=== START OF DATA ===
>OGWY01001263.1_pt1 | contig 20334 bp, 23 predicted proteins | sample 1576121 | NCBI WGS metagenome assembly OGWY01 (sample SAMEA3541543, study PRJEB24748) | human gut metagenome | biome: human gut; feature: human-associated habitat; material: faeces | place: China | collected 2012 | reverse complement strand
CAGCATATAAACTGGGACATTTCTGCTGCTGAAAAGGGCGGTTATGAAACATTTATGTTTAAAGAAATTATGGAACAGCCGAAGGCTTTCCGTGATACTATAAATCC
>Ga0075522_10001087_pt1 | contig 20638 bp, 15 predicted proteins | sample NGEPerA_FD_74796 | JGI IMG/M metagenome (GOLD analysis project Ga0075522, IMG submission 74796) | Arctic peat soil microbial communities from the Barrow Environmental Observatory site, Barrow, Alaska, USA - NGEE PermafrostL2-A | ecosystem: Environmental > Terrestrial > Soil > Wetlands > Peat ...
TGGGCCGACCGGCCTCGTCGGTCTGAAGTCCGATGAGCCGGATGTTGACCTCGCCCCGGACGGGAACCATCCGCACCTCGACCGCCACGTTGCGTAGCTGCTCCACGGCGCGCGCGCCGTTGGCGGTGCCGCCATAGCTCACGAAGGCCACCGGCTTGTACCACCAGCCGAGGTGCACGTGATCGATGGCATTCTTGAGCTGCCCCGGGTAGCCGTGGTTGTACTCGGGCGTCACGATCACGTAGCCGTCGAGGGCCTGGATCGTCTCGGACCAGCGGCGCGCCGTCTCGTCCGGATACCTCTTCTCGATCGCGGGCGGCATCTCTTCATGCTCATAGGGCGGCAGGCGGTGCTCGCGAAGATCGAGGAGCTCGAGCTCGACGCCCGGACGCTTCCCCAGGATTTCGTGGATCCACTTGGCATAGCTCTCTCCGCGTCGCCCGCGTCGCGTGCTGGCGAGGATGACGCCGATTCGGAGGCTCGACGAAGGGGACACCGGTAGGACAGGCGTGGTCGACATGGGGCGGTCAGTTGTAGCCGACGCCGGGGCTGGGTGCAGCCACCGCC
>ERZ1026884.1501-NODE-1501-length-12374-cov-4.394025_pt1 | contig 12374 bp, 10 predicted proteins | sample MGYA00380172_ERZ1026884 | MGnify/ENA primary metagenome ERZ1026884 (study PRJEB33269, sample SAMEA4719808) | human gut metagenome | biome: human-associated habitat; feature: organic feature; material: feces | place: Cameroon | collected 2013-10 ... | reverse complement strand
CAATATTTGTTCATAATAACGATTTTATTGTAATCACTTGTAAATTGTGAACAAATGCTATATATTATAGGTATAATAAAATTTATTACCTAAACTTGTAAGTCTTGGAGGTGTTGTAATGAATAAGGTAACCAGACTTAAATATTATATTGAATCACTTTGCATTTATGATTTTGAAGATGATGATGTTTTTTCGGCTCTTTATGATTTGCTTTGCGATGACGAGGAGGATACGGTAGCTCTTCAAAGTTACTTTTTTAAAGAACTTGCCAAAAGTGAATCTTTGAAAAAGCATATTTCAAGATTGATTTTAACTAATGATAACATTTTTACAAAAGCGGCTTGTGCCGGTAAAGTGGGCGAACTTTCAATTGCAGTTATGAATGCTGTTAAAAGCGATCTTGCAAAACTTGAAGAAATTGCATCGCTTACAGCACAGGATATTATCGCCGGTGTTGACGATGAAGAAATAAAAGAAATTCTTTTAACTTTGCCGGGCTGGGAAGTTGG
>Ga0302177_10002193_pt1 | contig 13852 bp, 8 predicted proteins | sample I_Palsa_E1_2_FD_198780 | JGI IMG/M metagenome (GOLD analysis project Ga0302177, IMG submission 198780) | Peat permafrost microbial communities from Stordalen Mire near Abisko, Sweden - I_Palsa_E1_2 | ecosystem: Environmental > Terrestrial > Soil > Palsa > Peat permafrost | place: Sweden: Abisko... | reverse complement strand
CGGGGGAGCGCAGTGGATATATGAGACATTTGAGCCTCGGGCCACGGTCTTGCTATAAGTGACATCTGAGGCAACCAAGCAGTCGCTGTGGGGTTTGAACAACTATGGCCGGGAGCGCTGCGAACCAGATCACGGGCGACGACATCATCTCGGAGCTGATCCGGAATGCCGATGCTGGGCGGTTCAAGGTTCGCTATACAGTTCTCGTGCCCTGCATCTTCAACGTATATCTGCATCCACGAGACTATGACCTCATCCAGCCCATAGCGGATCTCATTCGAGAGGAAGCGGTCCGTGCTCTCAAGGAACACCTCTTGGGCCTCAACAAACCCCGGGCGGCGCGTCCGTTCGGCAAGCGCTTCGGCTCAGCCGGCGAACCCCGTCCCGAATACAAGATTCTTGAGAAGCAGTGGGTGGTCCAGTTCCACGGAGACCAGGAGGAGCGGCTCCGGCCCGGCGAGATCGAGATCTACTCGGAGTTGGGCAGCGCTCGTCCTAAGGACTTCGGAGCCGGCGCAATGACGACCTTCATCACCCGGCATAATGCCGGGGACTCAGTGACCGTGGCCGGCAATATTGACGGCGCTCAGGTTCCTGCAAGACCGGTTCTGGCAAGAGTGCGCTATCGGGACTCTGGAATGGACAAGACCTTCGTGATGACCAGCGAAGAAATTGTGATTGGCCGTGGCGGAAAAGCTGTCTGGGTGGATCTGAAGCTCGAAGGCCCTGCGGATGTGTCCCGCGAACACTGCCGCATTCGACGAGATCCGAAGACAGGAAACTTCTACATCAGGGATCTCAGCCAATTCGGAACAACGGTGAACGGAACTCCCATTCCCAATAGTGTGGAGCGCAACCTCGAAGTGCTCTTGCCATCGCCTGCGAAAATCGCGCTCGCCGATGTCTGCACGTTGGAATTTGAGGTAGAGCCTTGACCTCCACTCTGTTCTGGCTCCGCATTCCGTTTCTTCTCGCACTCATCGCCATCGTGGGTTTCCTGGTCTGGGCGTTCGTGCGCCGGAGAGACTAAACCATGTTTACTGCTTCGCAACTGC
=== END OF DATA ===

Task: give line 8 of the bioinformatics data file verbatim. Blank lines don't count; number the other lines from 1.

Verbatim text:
CGGGGGAGCGCAGTGGATATATGAGACATTTGAGCCTCGGGCCACGGTCTTGCTATAAGTGACATCTGAGGCAACCAAGCAGTCGCTGTGGGGTTTGAACAACTATGGCCGGGAGCGCTGCGAACCAGATCACGGGCGACGACATCATCTCGGAGCTGATCCGGAATGCCGATGCTGGGCGGTTCAAGGTTCGCTATACAGTTCTCGTGCCCTGCATCTTCAACGTATATCTGCATCCACGAGACTATGACCTCATCCAGCCCATAGCGGATCTCATTCGAGAGGAAGCGGTCCGTGCTCTCAAGGAACACCTCTTGGGCCTCAACAAACCCCGGGCGGCGCGTCCGTTCGGCAAGCGCTTCGGCTCAGCCGGCGAACCCCGTCCCGAATACAAGATTCTTGAGAAGCAGTGGGTGGTCCAGTTCCACGGAGACCAGGAGGAGCGGCTCCGGCCCGGCGAGATCGAGATCTACTCGGAGTTGGGCAGCGCTCGTCCTAAGGACTTCGGAGCCGGCGCAATGACGACCTTCATCACCCGGCATAATGCCGGGGACTCAGTGACCGTGGCCGGCAATATTGACGGCGCTCAGGTTCCTGCAAGACCGGTTCTGGCAAGAGTGCGCTATCGGGACTCTGGAATGGACAAGACCTTCGTGATGACCAGCGAAGAAATTGTGATTGGCCGTGGCGGAAAAGCTGTCTGGGTGGATCTGAAGCTCGAAGGCCCTGCGGATGTGTCCCGCGAACACTGCCGCATTCGACGAGATCCGAAGACAGGAAACTTCTACATCAGGGATCTCAGCCAATTCGGAACAACGGTGAACGGAACTCCCATTCCCAATAGTGTGGAGCGCAACCTCGAAGTGCTCTTGCCATCGCCTGCGAAAATCGCGCTCGCCGATGTCTGCACGTTGGAATTTGAGGTAGAGCCTTGACCTCCACTCTGTTCTGGCTCCGCATTCCGTTTCTTCTCGCACTCATCGCCATCGTGGGTTTCCTGGTCTGGGCGTTCGTGCGCCGGAGAGACTAAACCATGTTTACTGCTTCGCAACTGC